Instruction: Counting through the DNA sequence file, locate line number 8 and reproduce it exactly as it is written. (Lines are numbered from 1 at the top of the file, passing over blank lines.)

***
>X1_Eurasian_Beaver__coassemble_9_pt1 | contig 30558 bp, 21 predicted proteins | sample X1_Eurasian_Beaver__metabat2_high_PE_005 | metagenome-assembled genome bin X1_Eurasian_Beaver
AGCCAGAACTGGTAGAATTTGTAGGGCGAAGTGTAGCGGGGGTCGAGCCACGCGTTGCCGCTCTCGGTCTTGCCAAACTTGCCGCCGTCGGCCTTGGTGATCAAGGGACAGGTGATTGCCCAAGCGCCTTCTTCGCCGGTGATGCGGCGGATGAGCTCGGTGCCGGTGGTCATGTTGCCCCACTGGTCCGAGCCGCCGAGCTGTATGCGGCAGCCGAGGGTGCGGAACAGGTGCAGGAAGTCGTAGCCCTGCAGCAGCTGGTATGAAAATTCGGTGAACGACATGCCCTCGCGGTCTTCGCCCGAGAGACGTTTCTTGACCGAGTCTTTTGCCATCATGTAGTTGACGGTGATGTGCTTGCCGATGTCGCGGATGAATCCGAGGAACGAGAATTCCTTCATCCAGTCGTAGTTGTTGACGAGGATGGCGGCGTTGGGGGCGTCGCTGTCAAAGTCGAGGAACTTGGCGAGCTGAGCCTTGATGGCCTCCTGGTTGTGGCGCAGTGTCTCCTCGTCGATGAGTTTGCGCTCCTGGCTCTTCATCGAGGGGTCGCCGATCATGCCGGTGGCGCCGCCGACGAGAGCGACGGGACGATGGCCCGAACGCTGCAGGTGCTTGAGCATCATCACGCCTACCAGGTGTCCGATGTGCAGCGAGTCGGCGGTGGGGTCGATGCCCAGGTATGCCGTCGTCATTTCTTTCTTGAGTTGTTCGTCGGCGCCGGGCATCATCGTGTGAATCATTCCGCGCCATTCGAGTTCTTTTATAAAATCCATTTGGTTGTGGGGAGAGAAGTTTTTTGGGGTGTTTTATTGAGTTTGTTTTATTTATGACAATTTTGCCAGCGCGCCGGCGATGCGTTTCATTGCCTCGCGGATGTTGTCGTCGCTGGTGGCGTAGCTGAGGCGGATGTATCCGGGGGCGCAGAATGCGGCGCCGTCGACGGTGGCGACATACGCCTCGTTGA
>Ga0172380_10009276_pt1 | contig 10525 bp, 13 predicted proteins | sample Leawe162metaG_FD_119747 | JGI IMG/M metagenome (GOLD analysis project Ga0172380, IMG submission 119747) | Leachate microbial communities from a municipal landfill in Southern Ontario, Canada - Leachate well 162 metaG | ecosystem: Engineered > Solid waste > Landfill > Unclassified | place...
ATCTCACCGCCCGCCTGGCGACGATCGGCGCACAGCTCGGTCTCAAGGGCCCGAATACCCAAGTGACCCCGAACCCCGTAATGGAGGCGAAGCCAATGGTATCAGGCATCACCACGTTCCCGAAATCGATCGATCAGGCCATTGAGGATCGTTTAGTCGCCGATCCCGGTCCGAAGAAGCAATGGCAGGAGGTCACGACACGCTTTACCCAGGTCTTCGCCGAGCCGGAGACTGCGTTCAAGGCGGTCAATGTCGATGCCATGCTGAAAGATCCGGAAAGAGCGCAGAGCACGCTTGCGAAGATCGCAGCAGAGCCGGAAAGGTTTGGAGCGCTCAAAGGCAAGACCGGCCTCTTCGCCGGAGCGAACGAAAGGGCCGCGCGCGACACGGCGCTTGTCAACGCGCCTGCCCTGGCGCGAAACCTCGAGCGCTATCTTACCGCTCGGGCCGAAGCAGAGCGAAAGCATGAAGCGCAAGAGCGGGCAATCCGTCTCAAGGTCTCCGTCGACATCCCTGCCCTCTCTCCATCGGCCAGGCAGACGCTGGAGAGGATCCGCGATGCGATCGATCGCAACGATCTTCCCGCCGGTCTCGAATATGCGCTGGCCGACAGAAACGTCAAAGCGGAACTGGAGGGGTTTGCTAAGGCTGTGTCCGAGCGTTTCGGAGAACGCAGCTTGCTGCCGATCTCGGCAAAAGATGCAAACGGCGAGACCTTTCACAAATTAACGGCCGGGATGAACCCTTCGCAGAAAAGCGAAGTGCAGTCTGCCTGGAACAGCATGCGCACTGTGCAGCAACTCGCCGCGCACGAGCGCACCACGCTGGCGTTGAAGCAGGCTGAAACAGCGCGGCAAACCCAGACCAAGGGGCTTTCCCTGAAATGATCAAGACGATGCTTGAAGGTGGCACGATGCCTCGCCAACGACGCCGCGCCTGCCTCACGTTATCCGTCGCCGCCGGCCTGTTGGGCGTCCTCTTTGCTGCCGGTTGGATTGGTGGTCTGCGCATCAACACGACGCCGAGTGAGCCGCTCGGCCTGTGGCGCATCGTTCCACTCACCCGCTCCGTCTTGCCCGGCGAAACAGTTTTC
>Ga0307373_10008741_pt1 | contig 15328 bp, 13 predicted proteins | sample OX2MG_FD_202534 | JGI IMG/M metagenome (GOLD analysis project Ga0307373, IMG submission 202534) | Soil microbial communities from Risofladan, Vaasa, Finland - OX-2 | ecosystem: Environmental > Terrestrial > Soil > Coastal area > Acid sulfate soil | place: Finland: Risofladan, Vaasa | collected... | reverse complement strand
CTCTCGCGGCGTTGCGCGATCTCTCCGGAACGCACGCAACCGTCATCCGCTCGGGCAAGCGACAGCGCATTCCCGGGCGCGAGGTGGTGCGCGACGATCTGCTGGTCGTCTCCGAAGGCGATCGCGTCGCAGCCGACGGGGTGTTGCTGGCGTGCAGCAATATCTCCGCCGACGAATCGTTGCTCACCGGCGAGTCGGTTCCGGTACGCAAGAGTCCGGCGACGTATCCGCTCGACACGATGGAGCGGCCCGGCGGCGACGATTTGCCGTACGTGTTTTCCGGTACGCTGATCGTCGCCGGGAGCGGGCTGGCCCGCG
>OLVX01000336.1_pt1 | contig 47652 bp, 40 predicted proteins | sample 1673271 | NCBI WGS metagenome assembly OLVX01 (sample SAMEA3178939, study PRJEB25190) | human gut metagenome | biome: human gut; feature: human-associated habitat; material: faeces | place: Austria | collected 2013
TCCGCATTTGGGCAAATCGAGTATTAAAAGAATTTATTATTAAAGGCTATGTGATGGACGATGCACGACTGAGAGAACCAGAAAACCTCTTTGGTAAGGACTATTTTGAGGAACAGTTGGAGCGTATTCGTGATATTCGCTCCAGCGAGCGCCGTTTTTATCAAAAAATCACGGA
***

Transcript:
TCCGCATTTGGGCAAATCGAGTATTAAAAGAATTTATTATTAAAGGCTATGTGATGGACGATGCACGACTGAGAGAACCAGAAAACCTCTTTGGTAAGGACTATTTTGAGGAACAGTTGGAGCGTATTCGTGATATTCGCTCCAGCGAGCGCCGTTTTTATCAAAAAATCACGGA